The allure of a loving, happy family, with healthy children, is a dream many of us share. Despite knowing the odds and cynically believing you’ve got this, too often, most newlyweds are unaware of what can break apart marriages. As a whole, we’ve sort of let go of the kind of self-discipline or formality that helps maintain couples.
The problem isn’t just wanting and believing in the possibility of a happy home, the problem is being disciplined enough to honor the other human being who has committed to sharing their life with you. Here is the marriage advice I wish someone had shared with me before walking down the aisle (twice).
Love is created
It traditionally takes two people to nurture those feelings and to have the kind of trust that bonds a couple. It’s not enough to just feel you love another person. You also need to love them on the days you don’t really like them. And especially during the times, you don’t particularly trust them either.
It’s with self-discipline that the concept of loving when disliking or not trusting your partner becomes real. This takes practice.
We like to “let it all hang out” and to be “real”. As a result, most couples become quite enmeshed with one another. I’ve found the partners who lack self-discipline and forget the person they share their bed with is someone separate – complete with their own thoughts, feelings, desires, and goals – have the most trouble.
When the formalities and self-discipline go, and a couple begins to take one another for granted, agreements break down. Unfortunately, most people, especially the ones I work with, never even realized their marriages had spoken and unspoken agreements.
Couples also wrongly assume their perfect, private marriage is based solely upon the spoken agreements they bonded over in church. But it’s usually the unspoken agreements that are most often at the kitchen table. This is where formality and self-discipline have to come in.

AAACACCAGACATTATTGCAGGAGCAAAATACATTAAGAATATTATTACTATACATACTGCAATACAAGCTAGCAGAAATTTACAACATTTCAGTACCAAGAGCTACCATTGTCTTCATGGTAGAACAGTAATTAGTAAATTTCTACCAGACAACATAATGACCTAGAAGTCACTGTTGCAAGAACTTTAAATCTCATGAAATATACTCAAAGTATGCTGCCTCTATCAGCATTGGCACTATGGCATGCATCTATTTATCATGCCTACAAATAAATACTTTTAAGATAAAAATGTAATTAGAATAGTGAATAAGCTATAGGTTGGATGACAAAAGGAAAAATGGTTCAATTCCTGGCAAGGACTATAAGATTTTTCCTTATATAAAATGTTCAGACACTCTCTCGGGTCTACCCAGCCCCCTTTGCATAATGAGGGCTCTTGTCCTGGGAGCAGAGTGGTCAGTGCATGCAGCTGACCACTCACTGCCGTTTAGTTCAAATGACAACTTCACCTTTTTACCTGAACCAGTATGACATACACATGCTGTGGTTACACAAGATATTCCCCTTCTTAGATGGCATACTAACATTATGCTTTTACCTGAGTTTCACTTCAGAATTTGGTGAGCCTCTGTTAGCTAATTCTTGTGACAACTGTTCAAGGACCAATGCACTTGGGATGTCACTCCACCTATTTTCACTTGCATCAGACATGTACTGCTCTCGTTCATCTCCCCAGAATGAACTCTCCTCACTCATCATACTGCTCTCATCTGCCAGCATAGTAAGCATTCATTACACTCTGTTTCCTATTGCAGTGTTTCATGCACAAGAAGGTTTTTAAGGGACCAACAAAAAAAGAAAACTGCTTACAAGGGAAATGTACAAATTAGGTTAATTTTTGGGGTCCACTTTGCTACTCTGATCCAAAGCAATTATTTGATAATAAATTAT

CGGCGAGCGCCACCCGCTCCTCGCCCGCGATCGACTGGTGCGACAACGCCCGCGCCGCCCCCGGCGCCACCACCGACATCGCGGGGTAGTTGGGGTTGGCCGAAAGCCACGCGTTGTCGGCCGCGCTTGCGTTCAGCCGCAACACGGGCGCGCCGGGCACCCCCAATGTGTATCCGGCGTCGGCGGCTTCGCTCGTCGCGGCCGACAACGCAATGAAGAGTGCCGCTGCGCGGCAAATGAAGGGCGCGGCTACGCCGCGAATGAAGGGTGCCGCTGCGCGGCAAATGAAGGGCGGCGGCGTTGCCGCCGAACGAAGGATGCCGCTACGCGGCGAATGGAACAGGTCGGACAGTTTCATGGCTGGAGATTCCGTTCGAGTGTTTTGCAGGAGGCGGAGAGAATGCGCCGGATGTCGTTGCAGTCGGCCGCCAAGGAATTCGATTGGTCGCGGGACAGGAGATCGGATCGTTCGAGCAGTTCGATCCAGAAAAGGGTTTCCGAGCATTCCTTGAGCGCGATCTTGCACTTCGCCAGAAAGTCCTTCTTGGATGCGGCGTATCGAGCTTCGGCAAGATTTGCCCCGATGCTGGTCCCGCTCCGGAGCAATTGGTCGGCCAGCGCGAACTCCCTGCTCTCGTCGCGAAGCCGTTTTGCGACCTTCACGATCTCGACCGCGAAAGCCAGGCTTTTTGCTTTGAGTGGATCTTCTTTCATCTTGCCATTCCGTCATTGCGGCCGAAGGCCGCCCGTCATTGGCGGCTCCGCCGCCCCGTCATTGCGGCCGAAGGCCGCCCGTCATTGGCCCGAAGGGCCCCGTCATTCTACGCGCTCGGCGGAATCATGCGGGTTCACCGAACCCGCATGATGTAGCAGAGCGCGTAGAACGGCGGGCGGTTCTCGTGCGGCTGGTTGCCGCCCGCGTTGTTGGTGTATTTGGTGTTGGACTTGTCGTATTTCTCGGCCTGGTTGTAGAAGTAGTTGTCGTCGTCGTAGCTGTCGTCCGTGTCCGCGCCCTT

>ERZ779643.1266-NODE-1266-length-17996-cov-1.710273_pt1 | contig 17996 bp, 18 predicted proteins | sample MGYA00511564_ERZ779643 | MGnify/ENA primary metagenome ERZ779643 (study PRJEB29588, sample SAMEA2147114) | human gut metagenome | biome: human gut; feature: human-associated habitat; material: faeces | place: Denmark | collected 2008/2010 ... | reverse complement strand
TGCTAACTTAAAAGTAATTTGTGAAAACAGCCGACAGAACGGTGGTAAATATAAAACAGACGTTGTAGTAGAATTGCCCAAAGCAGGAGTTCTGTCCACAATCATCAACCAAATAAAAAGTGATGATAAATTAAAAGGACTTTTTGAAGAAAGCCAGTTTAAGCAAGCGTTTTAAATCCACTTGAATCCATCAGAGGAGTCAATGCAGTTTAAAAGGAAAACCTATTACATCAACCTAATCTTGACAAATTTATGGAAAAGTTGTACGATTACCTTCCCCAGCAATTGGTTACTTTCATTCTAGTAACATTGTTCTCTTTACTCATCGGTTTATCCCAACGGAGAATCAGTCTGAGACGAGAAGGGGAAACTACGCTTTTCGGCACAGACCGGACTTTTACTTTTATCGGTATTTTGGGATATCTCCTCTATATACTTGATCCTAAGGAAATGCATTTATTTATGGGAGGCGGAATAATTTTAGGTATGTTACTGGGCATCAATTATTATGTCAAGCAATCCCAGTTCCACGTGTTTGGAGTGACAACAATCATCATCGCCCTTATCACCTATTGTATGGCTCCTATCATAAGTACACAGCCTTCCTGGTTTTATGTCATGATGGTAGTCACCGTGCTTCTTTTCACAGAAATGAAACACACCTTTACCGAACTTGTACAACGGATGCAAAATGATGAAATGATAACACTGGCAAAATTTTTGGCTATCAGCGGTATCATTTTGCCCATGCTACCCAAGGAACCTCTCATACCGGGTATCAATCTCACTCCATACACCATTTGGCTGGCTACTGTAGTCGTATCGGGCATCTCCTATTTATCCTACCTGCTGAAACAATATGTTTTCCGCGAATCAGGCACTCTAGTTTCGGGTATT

You might not always like the behavior going on based upon those unspoken agreements. You may feel it’s insulting, confusing or disrespectful. Typically, it simply hurts. And your partner knows it. You may also not know how to address the pain yourself without resorting to being mean, passive-aggressive or controlling in return.
Recommended – Pre Marriage Course
Unspoken agreements go against our integrity
They look like… assuming you’re not flirting but outside flirting is going on all the time. Or that the family credit card spending is being kept below a certain amount but you’ve got a secret, personal credit card just for Nordstrom’s. Or you’re the one who always has to travel with the children for vacation while they fly, alone, based on their work schedule, and meet you.
These kinds of examples in and of themselves won’t break up your marriage. But behavior like this creates a cycle of hiding, lying, and going against the spoken agreements you might believe your marriage is based on. After that, manipulation or taking each other for granted starts to occur and those unspoken agreements are now in the middle of your marriage bed in a way most people can’t figure out.
Formality and self-discipline
These come in when you make the courage to address what’s bothering you without blame or shaming. You express yourself, addressing what’s going on, and ask them to listen while you speak. You offer them a chance to address their concerns and you become honest enough to admit when you’ve broken an unspoken agreement knowing you’ve probably hurt your spouse.
Without that sort of bond, you won’t be able to repair what feels insulting, rude or disrespectful. You won’t be able to uncover the hurtful, unspoken agreements that have crept into your bed. You won’t be able to repair and rebuild broken trust. And the hurt will build resentments and pain ending a union you love.
My advice, make a commitment to understanding how to deal with conflict. Learn how to address what hurts so your love, forgiveness, and trust can remain the glue for your dream of a loving, happy family with healthy children. Do that, and walk down the aisle together, and you’ve got this!